Alzheimer’s researcher at Uppsala University awarded prize by Queen Silvia
Stina Syvänen at the Department of Public Health and Caring Sciences, received the Queen Silvia Prize to a Young Alzheimer’s Researcher for her research in molecular geriatrics. The prize was established by the Alzheimer’s Foundation and was awarded by Her Majesty Queen Silvia on 18 May at an international conference on dementia.
Most of us know someone who has been affected by dementia. In Sweden alone, about 160,000 people suffer from some form of dementia. This number is expected to double by the year 2050 – unless a cure is developed before then.
Alzheimer’s disease is the most common form of dementia. Syvänen’s research aims to contribute to the development of effective drugs. Her studies focus on improving imaging methods for the amyloid clumps in the brain that are typical of Alzheimer’s and determining how to improve the uptake over the blood-brain barrier of antibodies targeting amyloid.
In recent yours, scientists have worked purposefully with new antibody formats designed to enter the brain quickly and in large amounts because it is in the brain that they need to be in order to be beneficial.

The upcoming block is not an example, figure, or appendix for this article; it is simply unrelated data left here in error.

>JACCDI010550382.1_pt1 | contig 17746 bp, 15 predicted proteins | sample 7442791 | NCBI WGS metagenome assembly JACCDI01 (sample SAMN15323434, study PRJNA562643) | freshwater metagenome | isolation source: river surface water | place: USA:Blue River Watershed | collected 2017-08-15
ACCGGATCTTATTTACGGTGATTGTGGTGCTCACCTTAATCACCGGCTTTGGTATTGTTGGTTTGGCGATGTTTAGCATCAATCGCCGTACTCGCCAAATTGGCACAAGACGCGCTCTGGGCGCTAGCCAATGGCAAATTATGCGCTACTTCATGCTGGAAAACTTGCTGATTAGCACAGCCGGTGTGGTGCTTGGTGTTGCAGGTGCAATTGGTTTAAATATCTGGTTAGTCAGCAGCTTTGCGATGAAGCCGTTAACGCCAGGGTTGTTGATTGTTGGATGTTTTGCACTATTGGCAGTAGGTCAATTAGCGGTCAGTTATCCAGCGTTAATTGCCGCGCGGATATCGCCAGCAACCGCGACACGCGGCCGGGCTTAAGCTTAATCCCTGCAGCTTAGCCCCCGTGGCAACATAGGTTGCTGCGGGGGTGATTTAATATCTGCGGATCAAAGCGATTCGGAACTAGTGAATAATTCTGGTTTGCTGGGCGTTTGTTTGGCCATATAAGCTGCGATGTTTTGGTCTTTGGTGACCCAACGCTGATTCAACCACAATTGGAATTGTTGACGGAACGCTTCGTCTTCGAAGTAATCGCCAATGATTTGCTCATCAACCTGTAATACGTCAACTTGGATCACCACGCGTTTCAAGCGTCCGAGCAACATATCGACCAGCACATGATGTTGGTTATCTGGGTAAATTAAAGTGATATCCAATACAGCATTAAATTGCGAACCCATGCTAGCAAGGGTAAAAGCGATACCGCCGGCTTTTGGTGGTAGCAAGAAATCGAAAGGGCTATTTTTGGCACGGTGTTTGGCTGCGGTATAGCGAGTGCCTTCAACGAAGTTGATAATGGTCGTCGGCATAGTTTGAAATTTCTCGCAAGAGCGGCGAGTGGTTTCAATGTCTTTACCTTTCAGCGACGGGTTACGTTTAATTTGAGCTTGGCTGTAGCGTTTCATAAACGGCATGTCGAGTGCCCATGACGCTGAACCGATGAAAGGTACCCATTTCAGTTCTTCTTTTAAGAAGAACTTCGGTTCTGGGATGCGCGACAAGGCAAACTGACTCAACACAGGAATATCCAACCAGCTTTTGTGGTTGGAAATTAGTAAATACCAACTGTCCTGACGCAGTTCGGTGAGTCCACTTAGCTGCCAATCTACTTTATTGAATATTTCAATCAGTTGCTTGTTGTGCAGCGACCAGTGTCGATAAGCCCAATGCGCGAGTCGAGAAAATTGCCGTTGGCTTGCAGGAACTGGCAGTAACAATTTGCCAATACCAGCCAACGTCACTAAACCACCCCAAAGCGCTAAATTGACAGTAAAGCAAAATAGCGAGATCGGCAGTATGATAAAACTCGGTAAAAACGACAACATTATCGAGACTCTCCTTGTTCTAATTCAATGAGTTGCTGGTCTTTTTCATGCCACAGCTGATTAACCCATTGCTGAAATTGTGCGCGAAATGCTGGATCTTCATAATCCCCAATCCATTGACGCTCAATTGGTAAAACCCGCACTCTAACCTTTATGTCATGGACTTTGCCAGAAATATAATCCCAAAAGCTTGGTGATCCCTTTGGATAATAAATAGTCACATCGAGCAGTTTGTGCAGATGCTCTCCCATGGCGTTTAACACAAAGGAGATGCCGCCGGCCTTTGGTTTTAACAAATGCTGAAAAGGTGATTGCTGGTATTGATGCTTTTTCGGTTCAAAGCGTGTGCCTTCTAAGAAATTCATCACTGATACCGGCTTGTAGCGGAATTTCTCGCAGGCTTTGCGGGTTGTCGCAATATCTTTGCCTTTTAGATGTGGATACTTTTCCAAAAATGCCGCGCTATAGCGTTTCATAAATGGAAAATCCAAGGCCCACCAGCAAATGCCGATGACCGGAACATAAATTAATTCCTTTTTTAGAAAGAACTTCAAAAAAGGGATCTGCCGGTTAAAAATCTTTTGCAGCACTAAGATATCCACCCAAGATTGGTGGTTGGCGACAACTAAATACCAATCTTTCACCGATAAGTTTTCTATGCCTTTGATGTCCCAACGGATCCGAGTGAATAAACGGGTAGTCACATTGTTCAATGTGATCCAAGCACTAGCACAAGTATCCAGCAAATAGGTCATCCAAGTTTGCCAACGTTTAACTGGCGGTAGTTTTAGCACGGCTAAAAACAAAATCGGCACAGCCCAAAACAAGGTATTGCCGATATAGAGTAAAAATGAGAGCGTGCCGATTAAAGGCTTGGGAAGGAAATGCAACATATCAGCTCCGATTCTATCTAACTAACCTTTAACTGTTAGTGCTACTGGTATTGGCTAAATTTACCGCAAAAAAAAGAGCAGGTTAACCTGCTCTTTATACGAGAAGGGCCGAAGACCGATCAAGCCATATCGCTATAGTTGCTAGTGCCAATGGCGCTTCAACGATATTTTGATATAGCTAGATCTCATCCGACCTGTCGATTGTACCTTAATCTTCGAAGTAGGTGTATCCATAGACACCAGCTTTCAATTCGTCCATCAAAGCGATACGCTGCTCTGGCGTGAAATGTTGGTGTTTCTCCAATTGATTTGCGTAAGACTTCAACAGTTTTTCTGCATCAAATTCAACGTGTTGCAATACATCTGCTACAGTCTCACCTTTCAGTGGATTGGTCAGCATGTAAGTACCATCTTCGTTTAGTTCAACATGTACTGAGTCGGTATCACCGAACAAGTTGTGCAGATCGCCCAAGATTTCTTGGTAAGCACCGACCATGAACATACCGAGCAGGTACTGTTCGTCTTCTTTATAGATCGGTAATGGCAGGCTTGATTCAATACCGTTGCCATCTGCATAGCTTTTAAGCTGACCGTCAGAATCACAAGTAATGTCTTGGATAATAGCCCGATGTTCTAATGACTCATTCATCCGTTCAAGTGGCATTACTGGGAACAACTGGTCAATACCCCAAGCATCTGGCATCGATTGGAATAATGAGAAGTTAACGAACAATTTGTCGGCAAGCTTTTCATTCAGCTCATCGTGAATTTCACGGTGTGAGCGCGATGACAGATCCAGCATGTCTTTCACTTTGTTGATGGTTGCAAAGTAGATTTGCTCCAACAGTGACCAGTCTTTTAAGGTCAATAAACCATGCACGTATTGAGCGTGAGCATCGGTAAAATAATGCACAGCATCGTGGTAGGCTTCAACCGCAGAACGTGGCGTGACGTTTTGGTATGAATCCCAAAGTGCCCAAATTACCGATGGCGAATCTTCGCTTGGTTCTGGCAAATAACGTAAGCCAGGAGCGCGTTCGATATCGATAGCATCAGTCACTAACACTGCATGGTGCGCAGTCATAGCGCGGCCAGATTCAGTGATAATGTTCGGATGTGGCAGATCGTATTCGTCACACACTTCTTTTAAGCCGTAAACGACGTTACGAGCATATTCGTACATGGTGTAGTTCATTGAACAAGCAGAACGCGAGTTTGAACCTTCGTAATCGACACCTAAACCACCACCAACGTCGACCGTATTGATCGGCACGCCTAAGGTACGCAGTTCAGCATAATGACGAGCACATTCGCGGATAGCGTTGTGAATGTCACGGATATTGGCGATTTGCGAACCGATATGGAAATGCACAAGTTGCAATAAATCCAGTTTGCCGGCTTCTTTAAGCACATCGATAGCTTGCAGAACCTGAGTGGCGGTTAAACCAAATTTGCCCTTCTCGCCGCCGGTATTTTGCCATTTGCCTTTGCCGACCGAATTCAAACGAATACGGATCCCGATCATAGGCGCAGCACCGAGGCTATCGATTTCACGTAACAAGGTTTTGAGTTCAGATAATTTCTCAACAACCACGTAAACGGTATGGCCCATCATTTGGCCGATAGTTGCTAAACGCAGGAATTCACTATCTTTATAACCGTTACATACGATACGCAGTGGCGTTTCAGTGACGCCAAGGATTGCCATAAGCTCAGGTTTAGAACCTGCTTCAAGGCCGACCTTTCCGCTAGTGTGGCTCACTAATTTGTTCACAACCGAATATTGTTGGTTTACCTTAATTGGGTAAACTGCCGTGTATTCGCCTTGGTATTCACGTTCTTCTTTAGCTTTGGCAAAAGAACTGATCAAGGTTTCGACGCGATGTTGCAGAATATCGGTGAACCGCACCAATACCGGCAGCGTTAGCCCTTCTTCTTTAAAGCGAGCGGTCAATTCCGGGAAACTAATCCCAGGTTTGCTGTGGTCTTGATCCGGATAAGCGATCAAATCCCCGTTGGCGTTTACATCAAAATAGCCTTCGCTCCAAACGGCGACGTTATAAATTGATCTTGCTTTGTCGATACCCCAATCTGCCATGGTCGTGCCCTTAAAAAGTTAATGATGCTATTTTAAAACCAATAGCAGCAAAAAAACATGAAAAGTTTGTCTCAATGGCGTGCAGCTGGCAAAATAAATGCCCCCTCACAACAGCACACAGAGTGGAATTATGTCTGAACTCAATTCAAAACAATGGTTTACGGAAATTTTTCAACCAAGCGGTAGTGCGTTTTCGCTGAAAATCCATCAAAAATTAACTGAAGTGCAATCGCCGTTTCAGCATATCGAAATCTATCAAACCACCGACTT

“I am very honoured to have been awarded the prize,” says Syvänen. “It is an acknowledgement that our work is considered important and it encourages us to continue our efforts to enable use of the new antibodies in clinical settings, so that patients can get better diagnoses and hopefully also better treatment in the future.”
About the prize
The Queen Silvia Prize to a Young Alzheimer’s Researcher was established in 2014 by the Alzheimer’s Foundation (Alzheimerfonden) on the occasion of the Queen’s 70th birthday. The prize is awarded every year to a promising dementia researcher under the age of 40 who has not yet acquired further qualifications for employment as a senior lecturer or professor. A sum of SEK 125,000 is awarded with the prize.